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New metropolitan and micropolitan statistical area definitions were announced by OMB on June 6, 2003, based on application of the 2000 standards with Census 2000 data. Metropolitan and Micropolitan Statistical Areas are collectively referred to as Core-Based Statistical Areas.
The technical paper, The Effects of Using Newly-Defined Metropolitan Area Boundaries When Examining Residential Housing Patterns (PDF -- 182K) discusses the effect of the most recent change in metropolitan area definitions on residential housing patterns.
Previous reports using Census 2000 data have employed metropolitan area boundaries defined by the Office of Management (OMB) as of June 30, 1999 and based on 1990 standards. Under the 1990 standards, each metropolitan area included a city of 50,000 or more population or a Census Bureau-defined urbanized area of at least 50,000 population, provided that the component county/counties had a population of at least 100,000. Metropolitan areas consisted of one or more counties, except in the New England States, where the components were cities and towns. Metropolitan areas included metropolitan statistical areas (MSAs) and consolidated metropolitan statistical areas (CMSAs). CMSAs were composed of primary metropolitan statistical areas (PMSAs). There were 258 MSAs, 73 PMSAs and 18 CMSAs in the United States.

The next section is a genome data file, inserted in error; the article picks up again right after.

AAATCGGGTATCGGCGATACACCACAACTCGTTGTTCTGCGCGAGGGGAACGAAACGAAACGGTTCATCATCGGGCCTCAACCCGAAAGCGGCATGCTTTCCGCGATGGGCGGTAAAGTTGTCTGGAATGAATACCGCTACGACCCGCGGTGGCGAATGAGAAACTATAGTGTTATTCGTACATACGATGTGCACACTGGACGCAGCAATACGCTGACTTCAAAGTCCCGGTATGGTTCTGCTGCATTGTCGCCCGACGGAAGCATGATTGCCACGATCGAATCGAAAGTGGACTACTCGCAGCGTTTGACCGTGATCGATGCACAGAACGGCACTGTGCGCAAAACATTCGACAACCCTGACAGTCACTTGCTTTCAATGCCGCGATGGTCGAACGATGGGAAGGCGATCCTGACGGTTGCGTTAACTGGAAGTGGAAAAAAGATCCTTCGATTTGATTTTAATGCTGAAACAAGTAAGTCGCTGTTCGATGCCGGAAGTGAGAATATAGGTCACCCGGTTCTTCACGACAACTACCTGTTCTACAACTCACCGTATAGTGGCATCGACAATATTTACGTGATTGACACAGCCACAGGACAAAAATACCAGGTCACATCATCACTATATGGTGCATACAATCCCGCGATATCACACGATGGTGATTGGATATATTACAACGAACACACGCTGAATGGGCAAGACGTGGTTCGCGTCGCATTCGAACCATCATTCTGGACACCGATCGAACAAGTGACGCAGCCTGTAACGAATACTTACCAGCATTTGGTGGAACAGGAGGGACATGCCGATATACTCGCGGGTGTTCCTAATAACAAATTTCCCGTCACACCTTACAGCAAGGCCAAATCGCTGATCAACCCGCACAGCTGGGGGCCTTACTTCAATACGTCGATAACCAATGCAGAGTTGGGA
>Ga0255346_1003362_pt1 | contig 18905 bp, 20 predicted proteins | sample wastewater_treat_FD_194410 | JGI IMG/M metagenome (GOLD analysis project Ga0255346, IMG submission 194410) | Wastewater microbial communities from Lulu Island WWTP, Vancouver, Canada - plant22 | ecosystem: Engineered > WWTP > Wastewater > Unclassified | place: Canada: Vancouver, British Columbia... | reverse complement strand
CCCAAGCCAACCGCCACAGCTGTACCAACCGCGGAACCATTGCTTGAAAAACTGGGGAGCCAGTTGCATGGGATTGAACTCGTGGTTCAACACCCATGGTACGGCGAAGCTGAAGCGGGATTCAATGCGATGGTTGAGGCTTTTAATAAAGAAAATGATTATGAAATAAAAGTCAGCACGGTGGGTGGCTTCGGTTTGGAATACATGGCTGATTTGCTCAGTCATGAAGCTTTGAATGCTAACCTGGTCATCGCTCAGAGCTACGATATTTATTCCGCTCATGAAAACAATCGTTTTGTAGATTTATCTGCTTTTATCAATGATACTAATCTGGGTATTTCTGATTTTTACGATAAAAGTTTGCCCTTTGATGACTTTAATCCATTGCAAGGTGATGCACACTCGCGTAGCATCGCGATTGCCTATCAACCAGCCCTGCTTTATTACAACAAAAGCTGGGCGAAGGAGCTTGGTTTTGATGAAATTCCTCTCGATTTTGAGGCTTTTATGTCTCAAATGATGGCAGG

Metropolitan statistical areas defined under the 2000 standards with Census 2000 data may not be directly comparable to MSAs and CMSAs defined as of 1999. In addition to the designation of new micropolitan statistical areas, the following kinds of changes may affect the definition of individual metropolitan areas in existence in 1999 and redefined based on Census 2000 data and the 2000 standards: